Self-Portrait as a Pair of Shoes Hanging from a Power Line         

(originally published in Fifth Wednesday)


Notice both of us not because
you have to; sit in your car
at the red light because there’s

something you have to know:
all the birds are already here,
all of them weighing down

this wire, and we’re all fighting
lonesome—we cough up
sand to create our own

castles, our voices rise up
only to become stones
set loose to graze on hillsides.


There’s nothing but time here,
so, wait:  I could love you,
though, you should know,

I’ve seen the way you devote
yourself to pavement and always
appear to be rushing, leaving,

even if only molecules
and I know you are gone,
have seen you try to stomp

yourself out like a brown recluse
hiding in the cardboard
of that thing you call a chest.


The strings suspending us
disintegrate like the white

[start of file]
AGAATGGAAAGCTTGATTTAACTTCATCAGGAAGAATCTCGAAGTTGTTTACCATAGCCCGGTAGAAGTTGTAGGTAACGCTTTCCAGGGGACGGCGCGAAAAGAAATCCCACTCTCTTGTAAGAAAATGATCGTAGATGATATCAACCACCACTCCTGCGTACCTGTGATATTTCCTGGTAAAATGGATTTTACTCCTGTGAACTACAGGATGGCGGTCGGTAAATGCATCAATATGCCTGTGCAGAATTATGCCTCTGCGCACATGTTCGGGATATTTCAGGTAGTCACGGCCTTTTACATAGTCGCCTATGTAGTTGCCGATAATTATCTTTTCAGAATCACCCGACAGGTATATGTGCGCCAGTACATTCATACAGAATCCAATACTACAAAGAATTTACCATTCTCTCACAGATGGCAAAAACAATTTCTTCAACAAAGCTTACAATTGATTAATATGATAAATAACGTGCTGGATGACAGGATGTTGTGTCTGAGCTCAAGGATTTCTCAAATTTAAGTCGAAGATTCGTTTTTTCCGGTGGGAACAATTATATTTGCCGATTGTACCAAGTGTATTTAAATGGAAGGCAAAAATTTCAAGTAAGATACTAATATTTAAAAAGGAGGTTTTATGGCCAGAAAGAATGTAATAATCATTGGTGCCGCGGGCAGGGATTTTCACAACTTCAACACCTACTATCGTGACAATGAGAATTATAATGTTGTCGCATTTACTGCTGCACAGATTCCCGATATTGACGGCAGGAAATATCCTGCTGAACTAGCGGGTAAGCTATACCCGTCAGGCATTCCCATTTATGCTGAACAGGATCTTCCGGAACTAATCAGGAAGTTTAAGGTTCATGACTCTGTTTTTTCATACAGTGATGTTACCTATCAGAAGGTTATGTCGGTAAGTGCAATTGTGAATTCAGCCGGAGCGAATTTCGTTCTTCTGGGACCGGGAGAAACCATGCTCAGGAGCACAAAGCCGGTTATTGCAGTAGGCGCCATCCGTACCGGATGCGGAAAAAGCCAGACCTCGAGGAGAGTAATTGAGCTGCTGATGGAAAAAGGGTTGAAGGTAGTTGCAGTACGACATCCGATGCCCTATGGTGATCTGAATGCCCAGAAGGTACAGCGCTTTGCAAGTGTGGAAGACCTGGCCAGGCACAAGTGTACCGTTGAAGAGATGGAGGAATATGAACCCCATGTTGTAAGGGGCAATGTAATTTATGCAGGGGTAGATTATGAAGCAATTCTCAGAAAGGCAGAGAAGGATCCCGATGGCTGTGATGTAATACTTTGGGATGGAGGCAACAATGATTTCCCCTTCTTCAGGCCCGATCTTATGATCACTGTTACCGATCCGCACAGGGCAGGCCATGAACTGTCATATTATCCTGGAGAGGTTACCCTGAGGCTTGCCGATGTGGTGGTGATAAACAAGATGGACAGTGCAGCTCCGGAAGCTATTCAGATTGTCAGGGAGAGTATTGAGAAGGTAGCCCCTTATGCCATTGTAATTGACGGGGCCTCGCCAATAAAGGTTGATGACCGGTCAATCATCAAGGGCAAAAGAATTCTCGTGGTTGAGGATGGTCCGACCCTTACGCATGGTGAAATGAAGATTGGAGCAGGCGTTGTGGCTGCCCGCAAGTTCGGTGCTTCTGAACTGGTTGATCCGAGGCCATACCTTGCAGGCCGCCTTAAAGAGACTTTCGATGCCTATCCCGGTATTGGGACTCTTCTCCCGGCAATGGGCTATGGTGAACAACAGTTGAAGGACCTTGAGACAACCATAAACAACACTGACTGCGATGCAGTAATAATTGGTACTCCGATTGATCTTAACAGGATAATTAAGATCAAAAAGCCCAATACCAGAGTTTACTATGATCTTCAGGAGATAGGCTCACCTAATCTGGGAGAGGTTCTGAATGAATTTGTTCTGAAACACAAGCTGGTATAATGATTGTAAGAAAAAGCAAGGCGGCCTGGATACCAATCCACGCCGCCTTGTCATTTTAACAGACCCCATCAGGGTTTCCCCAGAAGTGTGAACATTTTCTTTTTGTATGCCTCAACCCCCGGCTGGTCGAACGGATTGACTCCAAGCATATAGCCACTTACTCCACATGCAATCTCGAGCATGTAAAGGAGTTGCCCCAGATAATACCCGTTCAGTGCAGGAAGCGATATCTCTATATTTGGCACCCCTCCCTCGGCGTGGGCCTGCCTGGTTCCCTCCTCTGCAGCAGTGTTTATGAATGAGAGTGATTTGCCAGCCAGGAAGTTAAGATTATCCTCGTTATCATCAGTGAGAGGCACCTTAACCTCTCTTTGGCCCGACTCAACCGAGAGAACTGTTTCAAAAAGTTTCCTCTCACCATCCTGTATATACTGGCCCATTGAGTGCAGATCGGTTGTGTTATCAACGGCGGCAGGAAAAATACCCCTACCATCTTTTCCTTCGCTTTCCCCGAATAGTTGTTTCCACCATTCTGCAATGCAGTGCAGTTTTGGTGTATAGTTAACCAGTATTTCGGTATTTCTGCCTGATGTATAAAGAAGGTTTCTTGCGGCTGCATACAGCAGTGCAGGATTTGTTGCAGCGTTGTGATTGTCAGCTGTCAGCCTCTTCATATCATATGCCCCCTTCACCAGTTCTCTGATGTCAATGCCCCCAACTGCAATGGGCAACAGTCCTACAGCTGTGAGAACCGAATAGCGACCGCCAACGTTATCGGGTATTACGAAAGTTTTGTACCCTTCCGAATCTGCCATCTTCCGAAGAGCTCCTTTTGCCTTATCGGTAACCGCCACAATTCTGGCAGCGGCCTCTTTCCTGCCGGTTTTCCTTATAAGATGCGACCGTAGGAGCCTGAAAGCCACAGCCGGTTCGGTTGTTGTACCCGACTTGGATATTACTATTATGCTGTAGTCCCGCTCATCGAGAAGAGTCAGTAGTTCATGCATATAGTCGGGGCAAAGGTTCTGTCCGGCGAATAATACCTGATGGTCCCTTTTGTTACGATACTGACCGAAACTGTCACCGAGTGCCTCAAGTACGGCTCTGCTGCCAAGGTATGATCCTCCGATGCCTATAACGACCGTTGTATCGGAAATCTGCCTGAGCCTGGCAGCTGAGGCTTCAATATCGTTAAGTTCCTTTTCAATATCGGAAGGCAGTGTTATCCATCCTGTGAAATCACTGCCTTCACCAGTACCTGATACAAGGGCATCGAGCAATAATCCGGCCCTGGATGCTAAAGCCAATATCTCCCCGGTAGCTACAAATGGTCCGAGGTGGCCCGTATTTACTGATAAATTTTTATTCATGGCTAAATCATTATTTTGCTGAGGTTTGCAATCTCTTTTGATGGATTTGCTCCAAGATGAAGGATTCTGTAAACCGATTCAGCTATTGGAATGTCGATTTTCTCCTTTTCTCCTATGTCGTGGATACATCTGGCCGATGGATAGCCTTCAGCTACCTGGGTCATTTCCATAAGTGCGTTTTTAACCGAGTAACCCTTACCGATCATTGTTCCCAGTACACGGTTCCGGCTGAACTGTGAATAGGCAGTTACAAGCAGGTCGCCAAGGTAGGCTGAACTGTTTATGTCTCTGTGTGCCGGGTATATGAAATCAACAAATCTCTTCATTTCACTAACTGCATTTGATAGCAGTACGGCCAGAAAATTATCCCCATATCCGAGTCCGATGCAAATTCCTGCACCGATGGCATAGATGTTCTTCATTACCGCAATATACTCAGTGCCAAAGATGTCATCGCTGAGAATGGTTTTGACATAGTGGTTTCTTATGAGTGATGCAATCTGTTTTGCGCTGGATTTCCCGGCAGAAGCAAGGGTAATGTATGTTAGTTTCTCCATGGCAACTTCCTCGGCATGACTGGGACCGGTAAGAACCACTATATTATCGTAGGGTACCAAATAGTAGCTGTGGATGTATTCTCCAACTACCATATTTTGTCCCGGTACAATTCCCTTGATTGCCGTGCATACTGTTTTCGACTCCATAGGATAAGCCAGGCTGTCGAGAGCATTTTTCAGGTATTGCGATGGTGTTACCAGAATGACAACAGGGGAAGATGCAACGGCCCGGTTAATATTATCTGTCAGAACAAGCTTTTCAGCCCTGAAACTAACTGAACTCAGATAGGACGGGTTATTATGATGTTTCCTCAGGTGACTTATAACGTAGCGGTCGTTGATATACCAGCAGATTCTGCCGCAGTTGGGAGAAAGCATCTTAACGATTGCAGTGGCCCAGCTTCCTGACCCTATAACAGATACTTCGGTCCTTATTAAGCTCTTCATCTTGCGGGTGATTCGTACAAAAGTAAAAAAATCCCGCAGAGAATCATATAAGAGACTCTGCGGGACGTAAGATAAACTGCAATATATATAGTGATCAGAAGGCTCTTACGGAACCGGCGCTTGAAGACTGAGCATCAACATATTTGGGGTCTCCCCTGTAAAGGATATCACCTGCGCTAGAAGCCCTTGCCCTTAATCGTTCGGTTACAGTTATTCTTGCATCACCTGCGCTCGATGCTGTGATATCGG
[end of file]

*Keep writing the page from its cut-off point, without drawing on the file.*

flowers on the church lawn

on which a dog daily pisses.
I’m not afraid, like his owner,
who carries a knife because                                                               

she dreams of a faceless stalker—
could be Jesus, an old lady or the po-
lice. This is such an easy town.

Everyone is semi-automatic, and kids
aren’t backed into corners by the white
face of the moon heavy above high-rises.


It’s in the seagull’s glassy
squawk—that dangerous way
one must find a music elastic

enough to carry all the songs
from all of the tides that have stopped
writing secrets of the universe

in sand; we just hum along
as though we already know
that music. It’s not enough—

living with this kind of make-
believe, flying even though
our heads are buried in sand.